Many people who are involved in workplace accidents find themselves unable to perform their job duties due to their injuries. As a result, they are forced to take a temporary leave of absence to focus on their recovery. If you are in this situation, it’s important to understand whether or not your position is protected while you recover from your work-related injuries.
Can An Employer Fire An Injured Worker?
The laws regarding the rights of injured workers in Oklahoma are clear. An employee who is on leave because his workplace injuries temporarily prevent him from performing his job duties cannot be fired simply because he is absent from work. Employers are also prohibited from firing injured employees solely so they can avoid paying benefits to him.
Employers that violate this law can face legal consequences for retaliating against an injured worker.
When Can An Employer Terminate An Injured Worker?
There are several exceptions to this rule that allow an employer to terminate an injured worker. However, these exceptions only apply to injured workers who have exhausted their temporary total disability benefits.
For example, let’s say a worker has come to the end of his 104-week period of temporary total disability. He is examined by a qualified physician, who determines that he will never be able to perform his job duties again as a result of his workplace injuries. In this case, his employer is not legally obligated to keep him employed with the company. If he is unable to perform his job duties, the employer can terminate the worker’s employment without facing consequences, unless another law is available, such as the American’s with Disabilities Act, that may provide additional protection to the employee.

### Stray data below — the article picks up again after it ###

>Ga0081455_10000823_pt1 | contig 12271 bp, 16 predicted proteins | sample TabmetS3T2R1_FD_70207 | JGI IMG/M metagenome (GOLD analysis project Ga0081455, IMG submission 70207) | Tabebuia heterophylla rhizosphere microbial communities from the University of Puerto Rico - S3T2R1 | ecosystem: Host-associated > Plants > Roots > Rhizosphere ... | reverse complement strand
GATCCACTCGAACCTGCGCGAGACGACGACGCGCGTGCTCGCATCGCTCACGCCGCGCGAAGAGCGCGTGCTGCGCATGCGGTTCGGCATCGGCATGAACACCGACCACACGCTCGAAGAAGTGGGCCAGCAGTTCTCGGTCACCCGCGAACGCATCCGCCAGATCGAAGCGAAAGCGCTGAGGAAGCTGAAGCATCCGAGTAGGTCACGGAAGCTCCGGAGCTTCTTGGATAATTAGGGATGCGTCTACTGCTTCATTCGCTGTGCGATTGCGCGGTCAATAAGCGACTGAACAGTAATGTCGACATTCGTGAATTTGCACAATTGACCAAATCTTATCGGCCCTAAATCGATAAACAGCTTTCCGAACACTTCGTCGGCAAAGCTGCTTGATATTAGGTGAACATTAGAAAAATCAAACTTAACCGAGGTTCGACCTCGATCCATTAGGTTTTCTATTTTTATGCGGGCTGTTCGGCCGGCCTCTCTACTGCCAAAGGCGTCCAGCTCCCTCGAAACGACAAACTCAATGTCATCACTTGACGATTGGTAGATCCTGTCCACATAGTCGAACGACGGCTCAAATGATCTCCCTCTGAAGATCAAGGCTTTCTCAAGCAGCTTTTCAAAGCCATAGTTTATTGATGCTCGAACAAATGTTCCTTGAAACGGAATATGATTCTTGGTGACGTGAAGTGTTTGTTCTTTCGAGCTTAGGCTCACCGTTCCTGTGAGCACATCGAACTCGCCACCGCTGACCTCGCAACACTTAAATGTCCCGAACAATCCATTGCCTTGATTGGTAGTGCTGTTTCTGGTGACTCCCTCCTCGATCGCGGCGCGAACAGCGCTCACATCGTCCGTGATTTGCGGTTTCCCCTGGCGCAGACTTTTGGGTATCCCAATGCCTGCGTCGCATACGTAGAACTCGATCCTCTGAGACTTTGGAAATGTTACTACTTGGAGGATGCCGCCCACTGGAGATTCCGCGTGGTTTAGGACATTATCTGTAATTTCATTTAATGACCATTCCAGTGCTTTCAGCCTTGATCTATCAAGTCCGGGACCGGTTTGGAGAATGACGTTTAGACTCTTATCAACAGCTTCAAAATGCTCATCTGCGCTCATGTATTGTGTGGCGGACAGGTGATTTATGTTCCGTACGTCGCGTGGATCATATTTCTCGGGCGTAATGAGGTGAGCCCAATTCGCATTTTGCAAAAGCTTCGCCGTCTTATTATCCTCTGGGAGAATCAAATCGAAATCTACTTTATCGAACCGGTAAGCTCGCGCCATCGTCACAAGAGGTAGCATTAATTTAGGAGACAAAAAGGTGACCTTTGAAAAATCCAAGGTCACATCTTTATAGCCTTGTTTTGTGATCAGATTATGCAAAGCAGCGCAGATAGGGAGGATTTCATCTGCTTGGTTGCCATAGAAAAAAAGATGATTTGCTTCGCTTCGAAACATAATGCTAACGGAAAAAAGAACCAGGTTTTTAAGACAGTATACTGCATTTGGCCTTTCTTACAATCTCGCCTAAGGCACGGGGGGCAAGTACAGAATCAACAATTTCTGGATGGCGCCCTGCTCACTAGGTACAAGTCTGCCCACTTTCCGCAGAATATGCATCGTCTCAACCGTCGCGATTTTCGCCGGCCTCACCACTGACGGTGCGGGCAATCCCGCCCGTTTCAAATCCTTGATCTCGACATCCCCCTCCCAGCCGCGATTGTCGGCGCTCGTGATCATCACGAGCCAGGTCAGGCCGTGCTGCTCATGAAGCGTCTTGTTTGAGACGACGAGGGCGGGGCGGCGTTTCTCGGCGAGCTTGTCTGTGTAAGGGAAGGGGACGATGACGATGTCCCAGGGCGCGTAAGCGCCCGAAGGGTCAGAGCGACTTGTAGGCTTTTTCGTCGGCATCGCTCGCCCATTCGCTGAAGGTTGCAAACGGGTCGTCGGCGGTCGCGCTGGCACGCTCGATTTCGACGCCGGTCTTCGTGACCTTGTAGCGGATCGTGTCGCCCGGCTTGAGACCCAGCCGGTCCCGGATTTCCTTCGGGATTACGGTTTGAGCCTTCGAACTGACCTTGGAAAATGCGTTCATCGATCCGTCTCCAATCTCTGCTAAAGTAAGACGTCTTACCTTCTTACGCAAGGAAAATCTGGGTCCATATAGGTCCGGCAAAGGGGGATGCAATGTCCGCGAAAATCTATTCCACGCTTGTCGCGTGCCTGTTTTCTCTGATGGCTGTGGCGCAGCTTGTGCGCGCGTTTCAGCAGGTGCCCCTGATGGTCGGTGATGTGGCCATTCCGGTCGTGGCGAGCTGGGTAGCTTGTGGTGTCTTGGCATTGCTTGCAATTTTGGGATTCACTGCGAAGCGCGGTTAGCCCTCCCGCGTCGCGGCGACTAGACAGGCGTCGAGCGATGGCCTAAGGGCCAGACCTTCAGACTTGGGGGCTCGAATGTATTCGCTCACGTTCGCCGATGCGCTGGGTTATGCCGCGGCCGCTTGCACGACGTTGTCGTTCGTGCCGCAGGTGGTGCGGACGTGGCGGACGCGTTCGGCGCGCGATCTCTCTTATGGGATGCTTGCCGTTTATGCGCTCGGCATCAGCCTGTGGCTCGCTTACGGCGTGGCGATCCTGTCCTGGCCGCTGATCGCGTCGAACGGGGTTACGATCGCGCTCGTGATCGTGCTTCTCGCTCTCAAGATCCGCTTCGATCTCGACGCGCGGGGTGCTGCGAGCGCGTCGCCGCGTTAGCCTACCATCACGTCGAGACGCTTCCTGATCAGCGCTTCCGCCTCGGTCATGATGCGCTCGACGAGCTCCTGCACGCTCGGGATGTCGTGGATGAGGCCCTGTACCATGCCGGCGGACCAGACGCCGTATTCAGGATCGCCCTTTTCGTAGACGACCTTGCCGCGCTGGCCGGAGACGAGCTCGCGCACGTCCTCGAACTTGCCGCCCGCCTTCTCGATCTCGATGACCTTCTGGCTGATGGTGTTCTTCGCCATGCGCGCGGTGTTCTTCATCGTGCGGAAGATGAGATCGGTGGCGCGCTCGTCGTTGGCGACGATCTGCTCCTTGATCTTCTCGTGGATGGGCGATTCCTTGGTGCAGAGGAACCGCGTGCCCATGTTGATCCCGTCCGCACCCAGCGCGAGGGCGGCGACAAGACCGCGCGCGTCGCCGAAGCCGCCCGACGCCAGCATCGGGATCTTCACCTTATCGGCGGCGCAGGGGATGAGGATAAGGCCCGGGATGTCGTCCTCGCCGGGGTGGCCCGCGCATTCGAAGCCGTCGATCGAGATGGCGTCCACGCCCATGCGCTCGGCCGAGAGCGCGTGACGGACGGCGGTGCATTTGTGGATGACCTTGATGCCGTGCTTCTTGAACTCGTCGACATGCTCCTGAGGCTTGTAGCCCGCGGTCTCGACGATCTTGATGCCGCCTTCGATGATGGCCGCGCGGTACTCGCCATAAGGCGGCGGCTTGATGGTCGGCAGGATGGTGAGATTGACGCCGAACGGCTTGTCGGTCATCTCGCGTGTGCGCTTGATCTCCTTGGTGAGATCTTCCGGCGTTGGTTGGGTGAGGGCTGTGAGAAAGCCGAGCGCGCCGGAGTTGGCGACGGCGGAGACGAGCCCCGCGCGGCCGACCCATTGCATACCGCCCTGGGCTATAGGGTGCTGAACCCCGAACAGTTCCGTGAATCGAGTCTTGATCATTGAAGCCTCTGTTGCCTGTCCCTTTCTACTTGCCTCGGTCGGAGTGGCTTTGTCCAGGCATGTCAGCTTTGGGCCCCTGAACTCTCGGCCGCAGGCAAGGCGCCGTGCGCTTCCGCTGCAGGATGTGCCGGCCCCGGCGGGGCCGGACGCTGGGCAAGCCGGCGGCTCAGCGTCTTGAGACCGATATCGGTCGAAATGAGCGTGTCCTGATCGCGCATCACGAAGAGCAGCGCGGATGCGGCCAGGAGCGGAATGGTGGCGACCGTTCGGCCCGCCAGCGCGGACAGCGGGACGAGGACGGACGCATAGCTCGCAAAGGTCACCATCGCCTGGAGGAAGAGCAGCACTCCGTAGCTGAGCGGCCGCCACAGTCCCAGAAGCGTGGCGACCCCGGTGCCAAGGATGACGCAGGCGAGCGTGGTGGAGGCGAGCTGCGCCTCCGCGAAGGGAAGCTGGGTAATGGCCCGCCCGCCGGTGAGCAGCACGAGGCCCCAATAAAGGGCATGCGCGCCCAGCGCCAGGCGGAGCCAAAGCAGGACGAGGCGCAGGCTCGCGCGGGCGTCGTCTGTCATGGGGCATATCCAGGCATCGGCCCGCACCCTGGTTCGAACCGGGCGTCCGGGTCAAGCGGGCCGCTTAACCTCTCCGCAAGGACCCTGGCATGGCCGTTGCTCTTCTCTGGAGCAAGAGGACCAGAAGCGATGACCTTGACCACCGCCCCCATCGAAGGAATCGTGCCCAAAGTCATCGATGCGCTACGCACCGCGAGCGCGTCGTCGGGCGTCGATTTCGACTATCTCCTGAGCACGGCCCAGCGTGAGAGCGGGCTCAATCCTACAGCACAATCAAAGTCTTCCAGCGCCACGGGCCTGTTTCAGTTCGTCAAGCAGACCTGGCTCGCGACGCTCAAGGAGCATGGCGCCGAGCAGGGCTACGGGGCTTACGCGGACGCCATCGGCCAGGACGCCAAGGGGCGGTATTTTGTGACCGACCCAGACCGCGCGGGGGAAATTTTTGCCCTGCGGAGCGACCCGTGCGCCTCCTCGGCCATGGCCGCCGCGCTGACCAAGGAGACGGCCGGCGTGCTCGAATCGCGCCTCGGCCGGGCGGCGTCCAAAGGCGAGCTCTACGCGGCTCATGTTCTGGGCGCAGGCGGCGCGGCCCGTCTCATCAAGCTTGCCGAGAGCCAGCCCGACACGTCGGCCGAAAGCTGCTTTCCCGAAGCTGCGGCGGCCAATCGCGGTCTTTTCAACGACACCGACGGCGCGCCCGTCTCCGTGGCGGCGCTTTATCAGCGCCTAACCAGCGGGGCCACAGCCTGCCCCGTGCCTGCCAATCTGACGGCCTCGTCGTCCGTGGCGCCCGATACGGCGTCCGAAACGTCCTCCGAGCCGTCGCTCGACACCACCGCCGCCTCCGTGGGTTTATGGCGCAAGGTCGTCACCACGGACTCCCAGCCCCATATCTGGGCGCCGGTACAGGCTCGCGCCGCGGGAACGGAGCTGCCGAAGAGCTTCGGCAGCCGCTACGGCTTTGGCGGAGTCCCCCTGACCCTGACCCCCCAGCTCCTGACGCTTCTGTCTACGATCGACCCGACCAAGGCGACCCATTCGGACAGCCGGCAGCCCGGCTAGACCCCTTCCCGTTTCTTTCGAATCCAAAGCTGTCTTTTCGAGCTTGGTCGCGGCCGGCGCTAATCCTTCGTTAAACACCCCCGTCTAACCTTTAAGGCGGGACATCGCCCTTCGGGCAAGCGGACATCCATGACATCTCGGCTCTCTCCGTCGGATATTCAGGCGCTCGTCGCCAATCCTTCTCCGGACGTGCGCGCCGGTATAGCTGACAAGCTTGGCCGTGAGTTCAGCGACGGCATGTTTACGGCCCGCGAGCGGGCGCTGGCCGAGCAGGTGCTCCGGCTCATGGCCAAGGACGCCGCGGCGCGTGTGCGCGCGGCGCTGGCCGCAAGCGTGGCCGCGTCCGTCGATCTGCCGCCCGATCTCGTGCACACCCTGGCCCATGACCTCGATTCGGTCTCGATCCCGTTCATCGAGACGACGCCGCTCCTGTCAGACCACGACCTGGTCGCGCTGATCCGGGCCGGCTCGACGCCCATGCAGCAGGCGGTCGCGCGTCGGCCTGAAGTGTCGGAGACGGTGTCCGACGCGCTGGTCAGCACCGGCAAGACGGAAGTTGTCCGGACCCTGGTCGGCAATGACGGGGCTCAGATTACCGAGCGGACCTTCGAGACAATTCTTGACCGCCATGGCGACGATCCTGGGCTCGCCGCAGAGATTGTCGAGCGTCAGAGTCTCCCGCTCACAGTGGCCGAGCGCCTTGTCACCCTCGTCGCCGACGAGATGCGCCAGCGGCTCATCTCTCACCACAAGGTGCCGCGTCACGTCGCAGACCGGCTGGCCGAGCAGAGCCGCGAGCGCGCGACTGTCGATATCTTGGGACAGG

Keep in mind that this only occurs once the injured worker has exhausted his temporary total disability benefits. If he is still receiving these benefits, an employer cannot fire him simply because he is temporarily unable to do his job.
Employers can also terminate an employee if his position is no longer available once his temporary total disability period is over. For instance, let’s say an employee takes a two-year leave of absence in order to recover from his workplace injuries. At the end of this temporary total disability period, he is ready to return to his old job. But unfortunately, his employer has eliminated the position due to budget cuts that took place during his leave of absence. In this case, the employer is not legally obligated to keep the employee onboard.
Have you been injured at work? If so, contact Armstrong & Vaught, P.L.C. at once. Our experienced attorneys will aggressively fight to secure the workers’ compensation benefits you are entitled to by law. Call us at (918) 582-2500 or toll-free at (800) 722-8880 or complete the simple form below for a free consultation with a skilled attorney.